How to access medicinal cannabis in Australia
Despite the Australian government approving the use of cannabis for medical purposes close to three years ago, there is still some red tape in the way of Australians getting access to the drug.
A lot of the information out there can be vague and confusing and it can seem a little overwhelming.
You have a medical condition, or maybe your child is sick, and you just want to obtain a more natural but clinically proven treatment without turning into a criminal for it.
Australian medicinal cannabis ancillary services provider Cannvalate’s chief executive officer Dr Sud Agarwal gave Small Caps the lowdown on exactly how access works in Australia.
Where can you get medical cannabis in Australia?
In October 2016, the Narcotic Drugs Amendment Act 2016 came into effect in Australia, allowing doctors to legally prescribe medicinal cannabis to patients with specific medical conditions through the Therapeutic Goods Administration (TGA)’s Special Access Scheme.
Dr Agarwal said since legalisation occurred, there has been an increased “softening of the regulations to prove eligibility for medical use”.
“It’s federally open – it’s the same essentially everywhere [in Australia],” he said.
“Some people say there’s a patient access problem but it’s not really a government problem anymore; it’s more a function of cost or efficiencies of the system,” Dr Agarwal added.
Getting a prescription
As you are probably aware, medicinal cannabis is not an over-the-counter medication and you need a very restricted prescription for it.
However, Dr Agarwal said the “biggest myth” about the authorised prescriber scheme is that doctors need to be preapproved by the TGA to prescribe medicinal cannabis to patients.
“Any doctor can prescribe it now – GP or specialist,” he said.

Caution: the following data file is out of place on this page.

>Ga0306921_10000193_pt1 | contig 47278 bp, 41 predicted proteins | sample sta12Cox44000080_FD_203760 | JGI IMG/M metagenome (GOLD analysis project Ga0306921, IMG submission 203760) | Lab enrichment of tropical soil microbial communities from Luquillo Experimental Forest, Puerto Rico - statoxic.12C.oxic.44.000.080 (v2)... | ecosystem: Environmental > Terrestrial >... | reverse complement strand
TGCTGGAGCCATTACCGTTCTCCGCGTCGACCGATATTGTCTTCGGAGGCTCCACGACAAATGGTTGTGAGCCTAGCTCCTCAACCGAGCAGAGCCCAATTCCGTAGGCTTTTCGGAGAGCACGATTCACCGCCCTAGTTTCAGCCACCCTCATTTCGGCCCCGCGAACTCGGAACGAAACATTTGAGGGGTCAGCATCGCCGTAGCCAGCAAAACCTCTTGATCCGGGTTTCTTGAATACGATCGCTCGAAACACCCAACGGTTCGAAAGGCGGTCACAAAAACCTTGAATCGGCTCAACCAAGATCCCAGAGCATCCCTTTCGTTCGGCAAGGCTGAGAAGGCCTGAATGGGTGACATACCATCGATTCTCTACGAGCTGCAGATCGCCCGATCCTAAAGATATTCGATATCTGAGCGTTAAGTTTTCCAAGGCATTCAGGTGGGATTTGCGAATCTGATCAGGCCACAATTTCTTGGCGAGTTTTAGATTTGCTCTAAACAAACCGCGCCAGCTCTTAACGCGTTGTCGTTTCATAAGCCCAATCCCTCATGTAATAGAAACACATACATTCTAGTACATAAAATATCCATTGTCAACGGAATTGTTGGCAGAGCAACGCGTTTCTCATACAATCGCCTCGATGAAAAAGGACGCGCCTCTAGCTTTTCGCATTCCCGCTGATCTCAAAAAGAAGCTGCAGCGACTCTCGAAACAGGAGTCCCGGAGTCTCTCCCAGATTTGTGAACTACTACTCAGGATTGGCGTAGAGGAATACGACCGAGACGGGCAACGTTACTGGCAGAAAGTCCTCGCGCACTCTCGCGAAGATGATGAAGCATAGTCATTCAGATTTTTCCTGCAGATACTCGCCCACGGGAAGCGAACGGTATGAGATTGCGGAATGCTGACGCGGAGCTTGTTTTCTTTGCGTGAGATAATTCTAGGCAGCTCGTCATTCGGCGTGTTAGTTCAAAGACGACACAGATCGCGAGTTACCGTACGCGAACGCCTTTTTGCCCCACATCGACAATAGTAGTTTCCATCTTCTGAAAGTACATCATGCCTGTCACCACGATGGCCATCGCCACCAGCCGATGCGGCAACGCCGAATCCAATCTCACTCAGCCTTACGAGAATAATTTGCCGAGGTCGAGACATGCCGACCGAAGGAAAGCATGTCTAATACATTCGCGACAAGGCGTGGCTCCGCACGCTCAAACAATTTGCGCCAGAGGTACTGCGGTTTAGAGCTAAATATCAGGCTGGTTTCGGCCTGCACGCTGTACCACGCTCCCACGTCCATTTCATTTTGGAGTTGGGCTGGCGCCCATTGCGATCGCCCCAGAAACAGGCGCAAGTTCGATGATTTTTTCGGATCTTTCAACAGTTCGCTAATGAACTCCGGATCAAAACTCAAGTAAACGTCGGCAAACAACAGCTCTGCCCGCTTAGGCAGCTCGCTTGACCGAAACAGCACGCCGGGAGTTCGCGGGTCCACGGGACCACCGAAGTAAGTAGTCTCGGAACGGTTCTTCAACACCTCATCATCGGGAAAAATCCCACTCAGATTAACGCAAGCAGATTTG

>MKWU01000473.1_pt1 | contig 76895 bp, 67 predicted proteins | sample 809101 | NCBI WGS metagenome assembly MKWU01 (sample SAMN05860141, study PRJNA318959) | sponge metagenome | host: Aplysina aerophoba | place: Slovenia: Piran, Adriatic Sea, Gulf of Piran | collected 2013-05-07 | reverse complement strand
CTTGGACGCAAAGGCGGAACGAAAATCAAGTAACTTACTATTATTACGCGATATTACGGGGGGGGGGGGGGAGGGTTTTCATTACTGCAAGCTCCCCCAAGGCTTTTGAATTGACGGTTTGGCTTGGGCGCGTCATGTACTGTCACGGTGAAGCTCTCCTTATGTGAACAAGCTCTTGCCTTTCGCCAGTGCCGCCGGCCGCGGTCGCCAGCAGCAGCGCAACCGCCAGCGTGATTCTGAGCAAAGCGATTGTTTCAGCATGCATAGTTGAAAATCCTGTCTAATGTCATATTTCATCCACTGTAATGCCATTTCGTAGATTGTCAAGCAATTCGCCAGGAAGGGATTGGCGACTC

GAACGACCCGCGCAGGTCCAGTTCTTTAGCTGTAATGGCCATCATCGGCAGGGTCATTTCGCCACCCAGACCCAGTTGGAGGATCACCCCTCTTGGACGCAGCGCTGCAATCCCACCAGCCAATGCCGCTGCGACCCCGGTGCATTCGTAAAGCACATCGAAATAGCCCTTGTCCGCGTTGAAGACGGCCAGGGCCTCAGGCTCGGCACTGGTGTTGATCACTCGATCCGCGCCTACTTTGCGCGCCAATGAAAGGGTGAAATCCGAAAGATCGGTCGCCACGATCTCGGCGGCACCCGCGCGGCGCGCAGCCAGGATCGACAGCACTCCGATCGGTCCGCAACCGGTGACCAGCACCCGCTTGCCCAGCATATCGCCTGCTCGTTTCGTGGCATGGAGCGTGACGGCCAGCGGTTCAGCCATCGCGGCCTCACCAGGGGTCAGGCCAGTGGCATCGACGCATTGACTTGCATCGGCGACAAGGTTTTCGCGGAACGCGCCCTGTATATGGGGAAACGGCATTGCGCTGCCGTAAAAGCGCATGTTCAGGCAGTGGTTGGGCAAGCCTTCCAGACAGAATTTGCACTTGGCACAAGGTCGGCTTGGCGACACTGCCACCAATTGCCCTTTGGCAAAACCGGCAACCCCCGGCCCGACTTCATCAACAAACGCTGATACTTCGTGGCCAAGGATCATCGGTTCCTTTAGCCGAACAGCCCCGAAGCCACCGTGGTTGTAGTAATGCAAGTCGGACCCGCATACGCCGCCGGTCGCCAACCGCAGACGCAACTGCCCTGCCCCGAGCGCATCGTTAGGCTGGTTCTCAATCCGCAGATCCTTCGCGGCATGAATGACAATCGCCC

“The vast majority of prescriptions, probably 98%, are not prescribed by authorised prescribers. It’s probably the biggest misconception. They’re prescribed by regular doctors under the Special Access Scheme,” Dr Agarwal explained.
Still, it’s not as simple as popping to your GP and being issued a script – you need to have your medical condition verified as being appropriate for the treatment.
“The doctor makes an application to the TGA to certify that it’s a condition that would be an appropriate use of cannabis and that the product the doctor selected is an appropriate one too,” Dr Agarwal said.
“Usually there needs to be some form of clinical justification, which is usually done by attaching some form of medical literature evidence. Once you’ve got that, within very short period of time, the TGA will confirm: yes, it’s approved, or no, we need further information.”
Dr Agarwal said the process is “usually very quick now”.
“It used to take weeks or months – now it’s often the same day or next day approved,” he said.
According to the TGA, 2893 Special Access Scheme Category B applications were approved in August 2019. This is almost 12 times more than the 229 approvals recorded in August 2018.